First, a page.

Pentagon, intel pros tell Bush war cannot be won

While President George W. Bush tells the American people that U.S. troops must stay in Iraq until they have “achieved victory,” Pentagon planners and intelligence professionals tell the White House the war cannot be won.

“The President’s speech tonight will be a con-job,” says a senior Pentagon analyst who asked not to be identified. “He will be attempting to sell a strategy that is not achievable and one that is not backed by the professionals who tell him otherwise.”

In fact, experts say Bush can no longer rally Americans to support his failed far in Iraq.

“The American people have turned against the war, and they’re not turning back,” said political analyst Larry Sabato of the University of Virginia. “The public is no longer with the President on this issue.”

But opposition to the President’s policies also grows in the private corridors of the Pentagon and in the intelligence community where professionals in the art of waging war say the battle for Iraq is lost.

“It’s over,” says a longtime analyst for the Central Intelligence Agency. “It’s been over since we declared a victory we didn’t achieve and claimed to have accomplished a mission that was unfinished.”

Bitterness grows within the military and intelligence establishment over Bush’s unwillingness to listen to reason on Iraq. Analysts called to the White House to provide intelligence briefings on the situation in Iraq dread the trip to 1600 Pennsylvania Avenue where an honest assessment of the war brings anger and sharp rebukes from a President who doesn’t like to hear bad news.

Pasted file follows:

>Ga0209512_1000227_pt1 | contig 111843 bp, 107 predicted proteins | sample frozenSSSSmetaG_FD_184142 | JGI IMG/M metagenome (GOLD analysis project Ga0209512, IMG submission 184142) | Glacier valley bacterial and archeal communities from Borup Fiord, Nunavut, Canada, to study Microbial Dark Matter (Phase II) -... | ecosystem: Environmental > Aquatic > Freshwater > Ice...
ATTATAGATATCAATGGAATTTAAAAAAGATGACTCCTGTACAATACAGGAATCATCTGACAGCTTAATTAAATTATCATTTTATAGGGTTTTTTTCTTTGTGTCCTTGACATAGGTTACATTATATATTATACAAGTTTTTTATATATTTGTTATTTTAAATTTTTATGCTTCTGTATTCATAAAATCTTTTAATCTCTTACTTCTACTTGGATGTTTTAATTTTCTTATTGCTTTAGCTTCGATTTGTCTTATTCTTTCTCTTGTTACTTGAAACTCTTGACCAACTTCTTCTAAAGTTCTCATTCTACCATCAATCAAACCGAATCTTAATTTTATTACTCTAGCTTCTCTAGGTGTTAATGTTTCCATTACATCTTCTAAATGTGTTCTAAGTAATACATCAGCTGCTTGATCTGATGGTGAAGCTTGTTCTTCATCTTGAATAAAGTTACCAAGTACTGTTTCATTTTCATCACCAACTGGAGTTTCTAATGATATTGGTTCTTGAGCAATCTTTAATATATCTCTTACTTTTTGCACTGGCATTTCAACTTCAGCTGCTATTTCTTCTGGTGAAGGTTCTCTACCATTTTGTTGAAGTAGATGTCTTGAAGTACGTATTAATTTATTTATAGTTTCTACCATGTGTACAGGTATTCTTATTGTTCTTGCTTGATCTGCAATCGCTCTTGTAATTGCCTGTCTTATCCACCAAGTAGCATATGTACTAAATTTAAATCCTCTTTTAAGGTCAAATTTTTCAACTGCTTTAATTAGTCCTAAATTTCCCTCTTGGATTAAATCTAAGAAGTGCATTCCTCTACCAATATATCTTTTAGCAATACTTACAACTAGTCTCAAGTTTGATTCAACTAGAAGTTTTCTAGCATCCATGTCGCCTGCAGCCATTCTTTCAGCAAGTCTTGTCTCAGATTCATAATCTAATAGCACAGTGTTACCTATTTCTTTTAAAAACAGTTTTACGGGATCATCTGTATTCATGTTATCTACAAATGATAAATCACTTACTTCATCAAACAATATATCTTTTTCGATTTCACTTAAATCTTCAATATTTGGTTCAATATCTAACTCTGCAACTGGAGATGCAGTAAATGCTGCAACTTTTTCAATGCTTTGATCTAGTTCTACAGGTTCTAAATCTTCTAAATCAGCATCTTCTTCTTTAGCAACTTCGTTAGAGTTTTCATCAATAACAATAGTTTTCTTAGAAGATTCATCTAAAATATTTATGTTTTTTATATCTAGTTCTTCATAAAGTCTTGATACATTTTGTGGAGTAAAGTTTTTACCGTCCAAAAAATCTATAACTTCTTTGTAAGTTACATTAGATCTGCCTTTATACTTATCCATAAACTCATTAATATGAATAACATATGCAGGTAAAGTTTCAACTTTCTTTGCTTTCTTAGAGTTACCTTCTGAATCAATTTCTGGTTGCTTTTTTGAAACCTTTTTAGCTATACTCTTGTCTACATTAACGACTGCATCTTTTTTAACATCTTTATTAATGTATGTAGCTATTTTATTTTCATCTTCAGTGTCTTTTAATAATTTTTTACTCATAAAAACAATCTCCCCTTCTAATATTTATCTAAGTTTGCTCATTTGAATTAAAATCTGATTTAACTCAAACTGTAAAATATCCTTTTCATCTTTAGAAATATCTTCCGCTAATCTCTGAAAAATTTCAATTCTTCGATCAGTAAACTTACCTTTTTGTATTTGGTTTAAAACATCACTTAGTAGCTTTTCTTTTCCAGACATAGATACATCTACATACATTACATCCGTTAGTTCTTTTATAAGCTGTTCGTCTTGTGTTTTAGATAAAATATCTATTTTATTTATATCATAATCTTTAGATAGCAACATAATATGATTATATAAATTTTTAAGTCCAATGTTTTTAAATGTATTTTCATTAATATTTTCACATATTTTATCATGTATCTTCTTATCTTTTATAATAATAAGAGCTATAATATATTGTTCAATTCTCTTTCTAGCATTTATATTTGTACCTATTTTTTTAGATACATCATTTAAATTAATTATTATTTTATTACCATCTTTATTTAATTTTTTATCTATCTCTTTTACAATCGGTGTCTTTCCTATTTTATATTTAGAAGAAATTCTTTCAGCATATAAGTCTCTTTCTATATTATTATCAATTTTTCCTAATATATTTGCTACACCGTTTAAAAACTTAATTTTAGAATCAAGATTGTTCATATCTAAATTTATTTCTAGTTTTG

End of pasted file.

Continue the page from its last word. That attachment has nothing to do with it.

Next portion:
“It’s a no-win situation,” says one longtime Pentagon operative. “If we provide an honest assessment of the situation the President blows his stack. He ignores our recommendations and then blames us when things go wrong.”

A record number of senior officials at both the Pentagon and CIA have left in recent months, saying they are unable to deal with what they call “the imperial Presidency of George W. Bush.”

Republicans also grow increasingly nervous over Bush’s stubbornness on Iraq and know the growing public opposition to the war is killing them politically.

“If elections for Congress were being held next Tuesday, Republicans would lose both houses. The GOP knows it,” says Sabato.

Other feel opposition to the war will continue to grow and, with it, increased demands that the U.S. withdraw..

“No matter how the questions are phrased, all the polls have logged increases in pro-withdrawal sentiment over the course of the war,” says John Mueller, an expert on war and public opinion, based at Ohio State University. And that sentiment is inextricably linked to the growing belief that the war itself has been a mistake.”

That belief the war itself has been a mistake is one shared by a growing number of those whose job it is to wage war – the pros at the Pentagon and in the intelligence community and the same pros that George W. Bush ignored in his headlong march into a losing war in Iraq.